1. Thank you for your honest and brave portrayal of your struggles with a diagnosis of mental illness. I agree that normal can be overrated. Although you are wise to be wary of strangers and smart to teach your child likewise, I hope you have many encounters with many kind strangers over the years.

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    • Mary, thank you so much for reading! Opening up about this aspect of my life has always been hard, but if it reaches one person then the struggle was worthwhile. And thank you for the hope to meet nice kind strangers. I know those people exist. Thank you again for reading & taking the time to respond.

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  2. Mary, thank you so much for reading! Opening up about this aspect of my life has always been hard, but if it reaches one person then the struggle was worthwhile. And thank you for the hope to meet nice kind strangers. I know those people exist. Thank you again for reading & taking the time to respond.

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  3. I agree, they’re just labels, and we’re so much more than a label. I really love the detail about your pink hair in your bio! Thank you for sharing your story!

    On another note – you might check into using brainwave generator meditations. I’ve had several nights of not being able to fall asleep or back to sleep and I started using one of those… it helps tremendously. There are several different ones out there, so if you don’t like the music or the set of frequencies that they use – try another one!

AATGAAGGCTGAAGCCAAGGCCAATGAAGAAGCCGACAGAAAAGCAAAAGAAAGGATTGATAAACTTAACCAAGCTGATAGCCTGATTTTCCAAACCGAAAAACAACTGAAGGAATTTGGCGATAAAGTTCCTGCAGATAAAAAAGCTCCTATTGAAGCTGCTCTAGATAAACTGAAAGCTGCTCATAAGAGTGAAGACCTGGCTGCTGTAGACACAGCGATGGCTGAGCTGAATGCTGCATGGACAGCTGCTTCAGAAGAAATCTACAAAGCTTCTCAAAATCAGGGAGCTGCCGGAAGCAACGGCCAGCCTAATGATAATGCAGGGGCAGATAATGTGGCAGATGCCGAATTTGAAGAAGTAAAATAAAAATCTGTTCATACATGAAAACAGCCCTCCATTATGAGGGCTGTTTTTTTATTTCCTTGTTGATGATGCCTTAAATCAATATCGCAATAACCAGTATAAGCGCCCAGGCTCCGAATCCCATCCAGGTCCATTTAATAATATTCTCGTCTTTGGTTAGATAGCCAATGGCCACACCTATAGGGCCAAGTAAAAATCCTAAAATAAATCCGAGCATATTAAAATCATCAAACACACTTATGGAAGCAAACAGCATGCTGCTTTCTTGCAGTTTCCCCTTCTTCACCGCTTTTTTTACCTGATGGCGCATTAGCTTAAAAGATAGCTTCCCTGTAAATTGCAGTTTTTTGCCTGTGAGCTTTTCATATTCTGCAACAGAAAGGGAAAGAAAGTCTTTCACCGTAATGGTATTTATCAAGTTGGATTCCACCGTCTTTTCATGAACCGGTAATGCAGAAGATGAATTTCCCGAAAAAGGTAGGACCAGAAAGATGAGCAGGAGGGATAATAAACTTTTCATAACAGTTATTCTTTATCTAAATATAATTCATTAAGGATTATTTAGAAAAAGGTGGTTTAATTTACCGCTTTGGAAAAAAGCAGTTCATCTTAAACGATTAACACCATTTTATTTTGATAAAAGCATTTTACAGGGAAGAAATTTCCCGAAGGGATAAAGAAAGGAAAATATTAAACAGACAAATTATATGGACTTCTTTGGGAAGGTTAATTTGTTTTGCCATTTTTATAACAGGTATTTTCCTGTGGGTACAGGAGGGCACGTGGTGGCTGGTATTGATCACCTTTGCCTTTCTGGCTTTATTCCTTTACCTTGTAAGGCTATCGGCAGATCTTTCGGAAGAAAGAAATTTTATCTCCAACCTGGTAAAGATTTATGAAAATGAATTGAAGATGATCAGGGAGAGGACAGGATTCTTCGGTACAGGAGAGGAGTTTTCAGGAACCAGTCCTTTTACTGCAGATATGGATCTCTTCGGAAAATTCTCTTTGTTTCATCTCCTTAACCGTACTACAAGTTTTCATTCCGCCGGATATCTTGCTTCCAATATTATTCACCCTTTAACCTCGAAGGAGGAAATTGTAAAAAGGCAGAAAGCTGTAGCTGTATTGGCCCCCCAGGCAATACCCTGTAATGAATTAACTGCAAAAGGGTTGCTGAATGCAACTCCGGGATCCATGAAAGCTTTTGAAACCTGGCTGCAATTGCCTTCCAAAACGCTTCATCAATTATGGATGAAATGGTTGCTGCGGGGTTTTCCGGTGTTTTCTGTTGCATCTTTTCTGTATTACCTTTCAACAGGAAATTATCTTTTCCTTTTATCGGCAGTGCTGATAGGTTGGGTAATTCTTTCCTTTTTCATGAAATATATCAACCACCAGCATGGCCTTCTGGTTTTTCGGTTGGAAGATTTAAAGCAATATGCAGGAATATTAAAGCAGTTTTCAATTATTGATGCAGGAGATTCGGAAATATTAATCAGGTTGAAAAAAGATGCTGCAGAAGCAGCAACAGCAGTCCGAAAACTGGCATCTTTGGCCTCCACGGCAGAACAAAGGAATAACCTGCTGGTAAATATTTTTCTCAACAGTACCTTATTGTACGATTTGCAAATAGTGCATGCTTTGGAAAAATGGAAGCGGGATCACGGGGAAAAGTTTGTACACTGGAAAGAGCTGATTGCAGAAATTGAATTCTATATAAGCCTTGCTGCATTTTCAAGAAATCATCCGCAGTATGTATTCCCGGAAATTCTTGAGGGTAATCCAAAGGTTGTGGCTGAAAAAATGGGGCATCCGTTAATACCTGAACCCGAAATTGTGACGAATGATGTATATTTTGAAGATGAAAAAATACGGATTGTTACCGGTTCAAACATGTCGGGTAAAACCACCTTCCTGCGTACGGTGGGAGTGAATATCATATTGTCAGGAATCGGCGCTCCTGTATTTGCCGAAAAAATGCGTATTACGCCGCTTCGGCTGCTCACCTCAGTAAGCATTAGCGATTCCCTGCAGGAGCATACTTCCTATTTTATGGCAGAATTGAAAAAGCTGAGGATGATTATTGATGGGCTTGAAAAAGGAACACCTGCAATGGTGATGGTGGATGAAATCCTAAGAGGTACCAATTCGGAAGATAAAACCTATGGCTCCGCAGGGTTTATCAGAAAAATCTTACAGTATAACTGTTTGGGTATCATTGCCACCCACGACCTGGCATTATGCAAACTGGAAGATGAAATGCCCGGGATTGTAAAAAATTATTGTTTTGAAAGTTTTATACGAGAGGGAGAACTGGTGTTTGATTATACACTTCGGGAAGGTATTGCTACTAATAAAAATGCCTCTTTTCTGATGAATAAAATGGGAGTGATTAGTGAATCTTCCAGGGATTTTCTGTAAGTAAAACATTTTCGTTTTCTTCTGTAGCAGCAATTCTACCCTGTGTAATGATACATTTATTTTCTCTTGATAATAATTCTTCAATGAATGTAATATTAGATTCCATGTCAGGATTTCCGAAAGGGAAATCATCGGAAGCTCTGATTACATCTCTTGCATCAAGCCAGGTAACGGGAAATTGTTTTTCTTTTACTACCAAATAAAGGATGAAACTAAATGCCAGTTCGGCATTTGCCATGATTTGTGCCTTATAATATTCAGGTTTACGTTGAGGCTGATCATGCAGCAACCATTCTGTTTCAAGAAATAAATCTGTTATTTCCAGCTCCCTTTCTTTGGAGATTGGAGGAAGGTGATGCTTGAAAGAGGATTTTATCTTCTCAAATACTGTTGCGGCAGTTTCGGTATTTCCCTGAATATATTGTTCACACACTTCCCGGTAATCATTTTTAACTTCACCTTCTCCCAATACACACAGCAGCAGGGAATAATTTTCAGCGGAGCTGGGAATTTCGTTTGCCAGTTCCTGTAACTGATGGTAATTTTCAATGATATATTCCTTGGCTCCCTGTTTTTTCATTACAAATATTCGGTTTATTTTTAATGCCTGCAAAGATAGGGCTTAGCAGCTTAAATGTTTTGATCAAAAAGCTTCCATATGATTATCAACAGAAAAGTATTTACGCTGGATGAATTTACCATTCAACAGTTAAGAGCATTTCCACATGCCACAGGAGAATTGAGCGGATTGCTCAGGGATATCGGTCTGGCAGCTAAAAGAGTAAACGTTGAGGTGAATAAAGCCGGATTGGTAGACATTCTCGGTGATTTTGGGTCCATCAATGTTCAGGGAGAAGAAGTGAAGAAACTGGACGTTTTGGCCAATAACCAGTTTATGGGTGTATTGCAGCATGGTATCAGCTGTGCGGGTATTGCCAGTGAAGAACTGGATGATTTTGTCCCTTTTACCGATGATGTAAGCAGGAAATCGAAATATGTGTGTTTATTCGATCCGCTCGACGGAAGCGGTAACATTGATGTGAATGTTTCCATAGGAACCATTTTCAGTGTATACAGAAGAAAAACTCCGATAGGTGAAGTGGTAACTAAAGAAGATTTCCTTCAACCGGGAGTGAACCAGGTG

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    • Dakota, thank you so much for reading! I am so happy you agree about the labels. And thank you for the helpful tip about sleeping. I have used a similar technique in the past (can’t remember if it’s called delta sleep system??) but it did work. I love finding natural ways to deal with sleeping issues & depression. Mainly, I try to rely on good old fashioned exercise to wear me out or I channel the energy through creative outlets. Anything to quiet my mind. Thank you so much for reading & commenting!

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  4. What a beautiful and inspiring story! It’s so sad because your ‘drug addiction’ seemed out of your control.. if that makes. It’s not like you chose to take those little blue pills but they were given to you by a dr. I’m so glad you’ve battled that awful disease and can be so honest about it.

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    • Aimee, thank you so much for reading. I would have liked to blamed the psychiatric industry, but I always come back to the reasoning that I made the choice to take more. I wished I had been monitored a little better & not left on them for three years. I’m grateful to have come out on the other side & learned so much from this ordeal. Thank you again for reading & commenting!! Means so much to me!

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  5. What an amazing post–as a new-ish parent (to a toddler) I want to her to grow up into whoever she is without worrying about the anxieties that I might have about life or health or whatever. You are a great mom, and a wonderful example to your son! 🙂

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    • Thank you so much! I hope my baby will grow the same, without the fear & anxiety. I hate that as a society if we are different, we are diagnosed. And thank you so much for calling me a good Mama, it is the only role in life I hope to never fail. Thank you again for reading, and the kind words!! Made my morning!